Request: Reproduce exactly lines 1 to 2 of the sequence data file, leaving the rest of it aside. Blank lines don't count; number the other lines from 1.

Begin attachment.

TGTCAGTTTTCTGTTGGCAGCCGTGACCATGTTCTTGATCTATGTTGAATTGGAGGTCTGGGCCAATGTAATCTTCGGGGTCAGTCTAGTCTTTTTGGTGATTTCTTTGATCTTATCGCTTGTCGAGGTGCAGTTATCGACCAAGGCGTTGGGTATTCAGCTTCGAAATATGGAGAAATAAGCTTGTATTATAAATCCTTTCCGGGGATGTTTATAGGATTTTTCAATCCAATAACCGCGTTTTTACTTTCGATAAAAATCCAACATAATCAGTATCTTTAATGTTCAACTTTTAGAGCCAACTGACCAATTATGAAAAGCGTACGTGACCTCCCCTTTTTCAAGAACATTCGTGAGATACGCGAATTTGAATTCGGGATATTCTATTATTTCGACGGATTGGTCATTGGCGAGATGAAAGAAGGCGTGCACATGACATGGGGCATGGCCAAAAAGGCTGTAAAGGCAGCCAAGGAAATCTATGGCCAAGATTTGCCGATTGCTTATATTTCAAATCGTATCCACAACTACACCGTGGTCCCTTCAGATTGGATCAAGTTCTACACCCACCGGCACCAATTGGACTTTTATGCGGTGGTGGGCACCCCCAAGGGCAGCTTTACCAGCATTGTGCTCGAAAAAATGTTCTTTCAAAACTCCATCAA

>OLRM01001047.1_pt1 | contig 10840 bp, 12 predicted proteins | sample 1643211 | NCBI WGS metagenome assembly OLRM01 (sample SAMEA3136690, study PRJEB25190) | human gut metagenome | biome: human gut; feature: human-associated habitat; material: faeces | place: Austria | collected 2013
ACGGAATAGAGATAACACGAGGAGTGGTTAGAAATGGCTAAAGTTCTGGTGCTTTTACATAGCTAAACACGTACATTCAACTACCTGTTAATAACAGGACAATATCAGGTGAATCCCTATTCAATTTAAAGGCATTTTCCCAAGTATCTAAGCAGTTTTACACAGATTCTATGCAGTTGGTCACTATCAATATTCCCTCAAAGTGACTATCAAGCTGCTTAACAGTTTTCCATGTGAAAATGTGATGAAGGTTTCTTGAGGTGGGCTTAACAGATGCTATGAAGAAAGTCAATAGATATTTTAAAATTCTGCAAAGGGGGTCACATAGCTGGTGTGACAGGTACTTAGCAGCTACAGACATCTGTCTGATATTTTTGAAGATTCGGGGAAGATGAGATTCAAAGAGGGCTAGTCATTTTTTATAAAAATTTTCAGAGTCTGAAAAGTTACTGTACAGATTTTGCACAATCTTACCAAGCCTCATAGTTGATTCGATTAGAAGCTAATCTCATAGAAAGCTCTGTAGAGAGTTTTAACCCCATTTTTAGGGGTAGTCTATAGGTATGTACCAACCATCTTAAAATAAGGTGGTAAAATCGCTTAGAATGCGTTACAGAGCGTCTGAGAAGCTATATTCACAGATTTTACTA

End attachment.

TGTCAGTTTTCTGTTGGCAGCCGTGACCATGTTCTTGATCTATGTTGAATTGGAGGTCTGGGCCAATGTAATCTTCGGGGTCAGTCTAGTCTTTTTGGTGATTTCTTTGATCTTATCGCTTGTCGAGGTGCAGTTATCGACCAAGGCGTTGGGTATTCAGCTTCGAAATATGGAGAAATAAGCTTGTATTATAAATCCTTTCCGGGGATGTTTATAGGATTTTTCAATCCAATAACCGCGTTTTTACTTTCGATAAAAATCCAACATAATCAGTATCTTTAATGTTCAACTTTTAGAGCCAACTGACCAATTATGAAAAGCGTACGTGACCTCCCCTTTTTCAAGAACATTCGTGAGATACGCGAATTTGAATTCGGGATATTCTATTATTTCGACGGATTGGTCATTGGCGAGATGAAAGAAGGCGTGCACATGACATGGGGCATGGCCAAAAAGGCTGTAAAGGCAGCCAAGGAAATCTATGGCCAAGATTTGCCGATTGCTTATATTTCAAATCGTATCCACAACTACACCGTGGTCCCTTCAGATTGGATCAAGTTCTACACCCACCGGCACCAATTGGACTTTTATGCGGTGGTGGGCACCCCCAAGGGCAGCTTTACCAGCATTGTGCTCGAAAAAATGTTCTTTCAAAACTCCATCAA

>OLRM01001047.1_pt1 | contig 10840 bp, 12 predicted proteins | sample 1643211 | NCBI WGS metagenome assembly OLRM01 (sample SAMEA3136690, study PRJEB25190) | human gut metagenome | biome: human gut; feature: human-associated habitat; material: faeces | place: Austria | collected 2013